Cosmetic surgery patients were warned today to check the credentials of people offering procedures carefully or risk suffering at the hands of untrained and unregulated providers.

The British Association of Aesthetic Plastic Surgeons (BAAPS) highlighted problems posed by the wide availability of treatments such as fillers and Botox to deal with wrinkles, lines and to change the shape or look of faces and bodies.

As new techniques were presented to the association's members at its annual scientific meeting in London today, consultant plastic surgeon and outgoing president Nigel Mercer said patients should be armed with information about the surgeon treating them and risks associated with procedures.

"This is not a commodity, it's a surgical procedure," he said.

He also described it as "madness" that half-day and weekend courses were being offered for Botox and injectables.

Mr Mercer cited an advert offering telephone consultation and postage to customers of Botox, which is a prescription product.

Although a safe product, he said, it is a "very potent neurotoxin" which could cause problems if administered incorrectly or in the wrong place, causing temporary paralysis, for example.

Speaking at a press briefing at the Royal College of Physicians, the Bristol-based surgeon said: "Within the UK you could all inject each other - you are not breaking the law.

"That's where we have gone barking mad."

Fillers do not require a prescription and with more than 100 different types on the market - of varying quality - there is an even bigger potential problem, according to BAAPS.

In addition, while the effects of Botox usually wear off after three months, some fillers are permanent.

"There is no question there is an increase in the number of patients having problems with fillers," Mr Mercer said.

Mr Mercer and new BAAPS president Fazel Fatah called for regulation of the industry, particularly over marketing and advertising to ensure surgeons did not sell procedures rather than care.

Individual doctors are regulated by the General Medical Council and their professional bodies while clinics come under the jurisdiction of the Care Quality Commission but the cosmetic surgery industry as a whole remains unregulated.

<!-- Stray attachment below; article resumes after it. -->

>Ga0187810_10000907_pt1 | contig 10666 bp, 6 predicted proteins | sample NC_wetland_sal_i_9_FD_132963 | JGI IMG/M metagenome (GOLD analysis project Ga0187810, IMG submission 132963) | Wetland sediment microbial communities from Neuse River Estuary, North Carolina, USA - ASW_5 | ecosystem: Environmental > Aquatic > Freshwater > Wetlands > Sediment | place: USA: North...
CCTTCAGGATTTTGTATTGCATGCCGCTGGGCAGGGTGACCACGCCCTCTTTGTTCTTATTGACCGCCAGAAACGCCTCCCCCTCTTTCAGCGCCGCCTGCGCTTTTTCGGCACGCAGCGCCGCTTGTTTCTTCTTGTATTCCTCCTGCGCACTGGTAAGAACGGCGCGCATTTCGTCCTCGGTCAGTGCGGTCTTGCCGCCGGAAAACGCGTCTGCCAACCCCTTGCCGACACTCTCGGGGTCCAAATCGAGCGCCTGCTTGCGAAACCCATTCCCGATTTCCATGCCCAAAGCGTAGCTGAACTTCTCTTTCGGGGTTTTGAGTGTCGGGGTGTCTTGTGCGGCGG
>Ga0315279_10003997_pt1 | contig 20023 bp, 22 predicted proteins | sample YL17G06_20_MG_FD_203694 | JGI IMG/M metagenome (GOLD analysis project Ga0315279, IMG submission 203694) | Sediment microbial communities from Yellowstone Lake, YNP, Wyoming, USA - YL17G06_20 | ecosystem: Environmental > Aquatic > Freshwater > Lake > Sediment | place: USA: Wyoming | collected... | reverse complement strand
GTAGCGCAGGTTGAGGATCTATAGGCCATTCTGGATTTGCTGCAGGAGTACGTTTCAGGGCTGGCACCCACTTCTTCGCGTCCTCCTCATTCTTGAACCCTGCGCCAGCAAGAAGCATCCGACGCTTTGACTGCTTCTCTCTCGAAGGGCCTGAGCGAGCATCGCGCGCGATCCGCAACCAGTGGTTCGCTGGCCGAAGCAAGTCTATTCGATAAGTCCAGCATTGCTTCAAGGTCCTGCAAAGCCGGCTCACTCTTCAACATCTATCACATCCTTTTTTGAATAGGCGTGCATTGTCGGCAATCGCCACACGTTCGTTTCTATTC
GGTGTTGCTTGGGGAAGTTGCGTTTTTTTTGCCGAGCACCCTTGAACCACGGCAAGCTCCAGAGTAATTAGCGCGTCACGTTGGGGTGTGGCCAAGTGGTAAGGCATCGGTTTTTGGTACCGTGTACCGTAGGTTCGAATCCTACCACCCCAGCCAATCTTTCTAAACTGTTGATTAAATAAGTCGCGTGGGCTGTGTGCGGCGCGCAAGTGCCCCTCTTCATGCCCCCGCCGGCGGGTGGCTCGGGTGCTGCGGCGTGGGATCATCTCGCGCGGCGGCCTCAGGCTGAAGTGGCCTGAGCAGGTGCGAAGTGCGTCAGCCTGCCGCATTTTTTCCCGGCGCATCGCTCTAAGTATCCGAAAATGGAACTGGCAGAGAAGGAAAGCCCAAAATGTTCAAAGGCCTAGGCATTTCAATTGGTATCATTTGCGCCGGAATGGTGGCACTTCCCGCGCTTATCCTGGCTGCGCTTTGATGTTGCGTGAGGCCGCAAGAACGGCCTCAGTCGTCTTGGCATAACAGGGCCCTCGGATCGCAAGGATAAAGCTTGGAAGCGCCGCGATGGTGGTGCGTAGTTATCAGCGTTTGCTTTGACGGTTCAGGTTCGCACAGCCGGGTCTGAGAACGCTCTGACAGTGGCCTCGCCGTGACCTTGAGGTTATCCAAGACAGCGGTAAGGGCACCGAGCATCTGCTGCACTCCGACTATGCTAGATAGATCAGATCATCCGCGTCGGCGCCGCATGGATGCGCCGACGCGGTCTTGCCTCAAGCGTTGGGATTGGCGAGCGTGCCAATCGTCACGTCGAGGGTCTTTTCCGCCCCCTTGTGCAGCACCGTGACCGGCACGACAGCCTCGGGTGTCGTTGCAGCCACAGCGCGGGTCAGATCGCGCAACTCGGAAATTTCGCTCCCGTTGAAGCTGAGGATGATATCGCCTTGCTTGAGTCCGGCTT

Mr Mercer said the association had proposed a regulatory body such as Ofcos which could work in a similar way to Ofcom or Ofsted to investigate the commercial aspects of cosmetic surgery but it had fallen on "deaf ears" in the Government.

"It's quite clear the industry can't do that appropriately," he said.

"Please inflict it on us."

Mr Fatah, a consultant plastic surgeon who works for the NHS at City Hospital in Birmingham as well as a private clinic in Edgbaston, said: "The Government didn't want to do anything with regulating cosmetic surgery. It's more or less open field for everybody.

"Potentially, we are dealing with a group of vulnerable patients. People can profit from that.

"We have asked for regulation, we have approached the Government about this issue and we continue doing that."

He said the problem was not only who could inject, but who was equipped to deal with the consequences when treatments went wrong, as well as psychological issues.

"If you want to be operated on for cosmetic reasons, then you should have the right to expect to be operated on by a surgeon who is fully trained, qualified as a specialist and with knowledge of their field," he said.

"This is, at the moment, something we don't have."

The surgeons advised patients to look up clinicians via the GMC and BAAPS, to ask questions about procedures and follow-up care, and to check complication rates.